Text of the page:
First drive across town to that hulking ass Wal-Mart that stands alone in the middle of nowhere. Buy a box of cake mix and a tub of frosting and your favorite decorating tools—sprinkles and gels and a fuck ton of candles—and watch in amazement as it costs practically nothing. Then print your resume on an edible sticker. There are many websites that offer this service, and they will charge you $16.95, but you’re just going to have to tell yourself it’s worth it because this is how the system works. Money in means money out, and that Alabaster Ceramic Easter Eggs won’t buy themselves.

Next invite all of your friends and family members and colleagues and peers and every last man you’ve ever slept with because there’s a Boys’ Club and this is one way to get in. Tell everyone there will be an open bar. Disregard the guilt you feel knowing there will not be an open bar. Who can pay for that?

Not you, remember?

The day of your party, bake your birthday cake as normal, then transfer to a wire cooling rack. While you wait, apply your makeup and paint your nails. Apply first a base coat to each nail and then a protective coat and then, using a toothpick, polka dot with eight different colors because this is what you do now that you’re unemployed. This is a way to spend some time. Marvel at how pretty they look. How feminine. At least you are cute. At least when people look at you they don’t always run away.

Once the cake is cool, frost as usual using your tub of frosting. Never mind it doesn’t taste very good. You won’t be eating much of it anyway, and there’s not enough money this month to buy confectioner’s sugar and butter and vanilla extract, not even the artificial kind.

Adhere sticker to cake. Next, using a pipe bag, pipe balloons and flowers and clowns and whatever the hell you now how to pipe in bright, engaging gels. Add rainbow sprinkles. Add candles. Make that cake pretty as fuck.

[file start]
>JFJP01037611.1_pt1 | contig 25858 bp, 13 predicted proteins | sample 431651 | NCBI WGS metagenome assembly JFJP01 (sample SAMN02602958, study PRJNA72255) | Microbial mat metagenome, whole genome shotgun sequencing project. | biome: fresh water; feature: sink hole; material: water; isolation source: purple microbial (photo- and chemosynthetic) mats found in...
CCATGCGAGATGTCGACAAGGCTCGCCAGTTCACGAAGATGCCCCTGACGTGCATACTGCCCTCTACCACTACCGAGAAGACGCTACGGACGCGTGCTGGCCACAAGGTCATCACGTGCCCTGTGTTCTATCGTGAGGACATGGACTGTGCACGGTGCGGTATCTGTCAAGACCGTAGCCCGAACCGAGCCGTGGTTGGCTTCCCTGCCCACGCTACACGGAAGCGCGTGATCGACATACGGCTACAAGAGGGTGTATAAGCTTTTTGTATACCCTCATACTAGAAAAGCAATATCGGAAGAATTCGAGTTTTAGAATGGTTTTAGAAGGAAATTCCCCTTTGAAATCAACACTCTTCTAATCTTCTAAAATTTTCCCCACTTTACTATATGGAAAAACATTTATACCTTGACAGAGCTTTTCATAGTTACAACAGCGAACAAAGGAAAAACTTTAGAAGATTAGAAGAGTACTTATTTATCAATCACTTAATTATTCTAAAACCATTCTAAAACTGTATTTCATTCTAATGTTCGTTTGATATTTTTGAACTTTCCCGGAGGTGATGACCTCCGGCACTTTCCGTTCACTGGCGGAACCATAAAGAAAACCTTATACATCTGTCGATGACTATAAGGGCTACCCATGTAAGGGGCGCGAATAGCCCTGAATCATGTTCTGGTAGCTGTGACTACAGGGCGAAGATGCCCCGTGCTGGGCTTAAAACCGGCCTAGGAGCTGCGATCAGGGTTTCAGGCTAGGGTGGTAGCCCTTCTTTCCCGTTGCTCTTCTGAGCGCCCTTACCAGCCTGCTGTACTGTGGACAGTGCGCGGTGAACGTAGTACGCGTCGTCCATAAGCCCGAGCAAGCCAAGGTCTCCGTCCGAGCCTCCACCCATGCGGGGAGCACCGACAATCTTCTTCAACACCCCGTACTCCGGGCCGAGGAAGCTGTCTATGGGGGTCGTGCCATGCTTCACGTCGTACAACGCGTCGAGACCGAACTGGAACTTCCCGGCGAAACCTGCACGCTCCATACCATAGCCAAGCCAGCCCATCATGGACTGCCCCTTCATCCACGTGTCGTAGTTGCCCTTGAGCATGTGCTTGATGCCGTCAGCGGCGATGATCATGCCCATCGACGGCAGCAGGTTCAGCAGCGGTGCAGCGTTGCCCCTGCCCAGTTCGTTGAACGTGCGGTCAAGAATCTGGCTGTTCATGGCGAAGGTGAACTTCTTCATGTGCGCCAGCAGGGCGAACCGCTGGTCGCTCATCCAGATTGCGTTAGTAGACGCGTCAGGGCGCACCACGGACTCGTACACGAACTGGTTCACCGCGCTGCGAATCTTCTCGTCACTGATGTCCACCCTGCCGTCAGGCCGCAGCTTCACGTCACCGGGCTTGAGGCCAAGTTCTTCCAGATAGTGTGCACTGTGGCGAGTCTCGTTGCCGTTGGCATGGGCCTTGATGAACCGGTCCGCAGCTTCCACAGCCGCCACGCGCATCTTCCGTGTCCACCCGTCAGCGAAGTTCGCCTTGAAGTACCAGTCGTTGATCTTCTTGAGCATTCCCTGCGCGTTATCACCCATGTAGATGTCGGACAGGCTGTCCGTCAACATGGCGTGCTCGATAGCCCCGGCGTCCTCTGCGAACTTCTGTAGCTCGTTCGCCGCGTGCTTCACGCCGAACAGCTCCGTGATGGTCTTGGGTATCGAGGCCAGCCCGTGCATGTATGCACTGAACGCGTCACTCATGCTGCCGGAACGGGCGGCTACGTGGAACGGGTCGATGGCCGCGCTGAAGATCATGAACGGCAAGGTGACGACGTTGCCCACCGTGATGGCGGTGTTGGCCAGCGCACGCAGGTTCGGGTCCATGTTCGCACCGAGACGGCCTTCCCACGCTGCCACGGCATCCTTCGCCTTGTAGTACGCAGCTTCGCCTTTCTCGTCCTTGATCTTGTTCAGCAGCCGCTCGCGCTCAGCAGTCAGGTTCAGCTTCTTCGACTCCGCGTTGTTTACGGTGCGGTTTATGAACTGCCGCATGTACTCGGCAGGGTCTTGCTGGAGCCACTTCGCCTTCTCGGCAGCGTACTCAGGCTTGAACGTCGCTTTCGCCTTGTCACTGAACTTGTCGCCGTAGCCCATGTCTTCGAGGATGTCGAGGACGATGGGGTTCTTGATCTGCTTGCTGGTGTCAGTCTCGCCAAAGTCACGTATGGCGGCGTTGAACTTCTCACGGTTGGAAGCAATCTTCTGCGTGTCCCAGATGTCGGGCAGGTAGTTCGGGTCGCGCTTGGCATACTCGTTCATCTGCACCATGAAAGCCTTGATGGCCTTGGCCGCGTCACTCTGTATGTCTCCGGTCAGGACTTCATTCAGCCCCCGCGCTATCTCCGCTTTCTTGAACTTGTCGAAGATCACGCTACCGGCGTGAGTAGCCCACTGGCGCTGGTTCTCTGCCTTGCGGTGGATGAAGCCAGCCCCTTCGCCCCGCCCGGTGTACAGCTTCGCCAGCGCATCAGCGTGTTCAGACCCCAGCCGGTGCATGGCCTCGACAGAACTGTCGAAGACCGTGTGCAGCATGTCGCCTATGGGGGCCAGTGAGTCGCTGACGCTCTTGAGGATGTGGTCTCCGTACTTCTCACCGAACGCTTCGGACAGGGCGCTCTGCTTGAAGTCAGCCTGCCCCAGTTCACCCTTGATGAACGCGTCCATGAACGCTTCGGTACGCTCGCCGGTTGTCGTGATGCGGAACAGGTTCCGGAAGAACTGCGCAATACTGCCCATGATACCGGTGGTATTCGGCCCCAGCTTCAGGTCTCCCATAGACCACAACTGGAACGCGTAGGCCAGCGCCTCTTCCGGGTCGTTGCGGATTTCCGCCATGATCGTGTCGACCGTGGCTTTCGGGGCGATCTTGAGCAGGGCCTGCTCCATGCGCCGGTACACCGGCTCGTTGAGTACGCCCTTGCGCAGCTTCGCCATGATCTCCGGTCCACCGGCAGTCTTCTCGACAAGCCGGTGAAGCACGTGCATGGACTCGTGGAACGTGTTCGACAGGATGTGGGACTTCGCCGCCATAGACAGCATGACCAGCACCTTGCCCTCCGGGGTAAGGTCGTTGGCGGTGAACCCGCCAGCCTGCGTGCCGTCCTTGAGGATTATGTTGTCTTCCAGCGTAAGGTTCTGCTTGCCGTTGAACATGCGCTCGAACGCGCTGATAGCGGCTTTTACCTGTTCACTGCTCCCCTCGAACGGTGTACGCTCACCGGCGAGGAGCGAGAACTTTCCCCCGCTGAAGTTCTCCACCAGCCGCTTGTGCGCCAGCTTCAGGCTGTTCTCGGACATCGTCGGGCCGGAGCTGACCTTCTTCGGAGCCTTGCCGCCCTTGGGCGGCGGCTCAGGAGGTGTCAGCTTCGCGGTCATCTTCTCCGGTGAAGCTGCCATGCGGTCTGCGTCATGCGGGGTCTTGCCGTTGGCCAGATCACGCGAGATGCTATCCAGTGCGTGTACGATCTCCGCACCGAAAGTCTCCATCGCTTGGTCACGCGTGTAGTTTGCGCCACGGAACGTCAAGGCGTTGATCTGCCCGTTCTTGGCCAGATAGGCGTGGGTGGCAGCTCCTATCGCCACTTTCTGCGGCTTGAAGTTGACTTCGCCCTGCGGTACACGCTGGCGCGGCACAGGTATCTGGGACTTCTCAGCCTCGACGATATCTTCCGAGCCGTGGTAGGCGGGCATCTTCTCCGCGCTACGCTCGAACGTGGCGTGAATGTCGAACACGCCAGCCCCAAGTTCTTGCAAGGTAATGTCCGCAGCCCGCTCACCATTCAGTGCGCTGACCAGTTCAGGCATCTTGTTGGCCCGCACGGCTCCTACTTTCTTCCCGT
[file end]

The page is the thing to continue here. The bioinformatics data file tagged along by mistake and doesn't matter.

Just before your guests arrive, put on a pantsuit, like that one you bought that one time for your interview at Columbia. Pin your hair in a bun. Don’t you look nice. Get a pencil in there, too, if you can. Employers like pencils in buns. It means you’re professional but fun. Apply dark lipstick. Apply eyeliner. Spray perfume. Spray air freshener.

As your guests arrive, take their coats and usher them into the kitchen. Give them some big long story about how the bar company couldn’t make it and you’re so embarrassed and let them compliment you and rub your shoulders. Exactly one hour and fifteen minutes into the party, light the candles and bring out the cake. Timing will ensure the party-poopers haven’t left yet but the stragglers have finally made it. As you carry cake to the table, do not make eye contact. Only if asked, insist there is nothing strange about this cake. Do not address your resume. Let the people come to you. Let them tell you that you are smart and accomplished, because you are, and let them suggest to you an opening in their company, because you deserve it, and as you lean down to blow out your candles, smile big, those brown eyes open, and wish to fuck for a solid 50k.

(Editor’s Note: This piece was originally published on The Wag, the blog of Wag’s Revue. At time of Rumpus publication, I did not know this, and the submission guideline stating we accept no previously published work still stands. Everyone’s super sorry about the oversight, and please check out Wag’s Revue immediately.)


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Amy Butcher is the current nonfiction fellow at Colgate University and is a recent graduate of the University of Iowa's Nonfiction Writing Program. Her essays and stories have appeared recently in The Indiana Review, The Colorado Review, The North American Review, and McSweeney's, among others, and she lives and teaches in upstate New York, where she's at work on her first book. More from this author →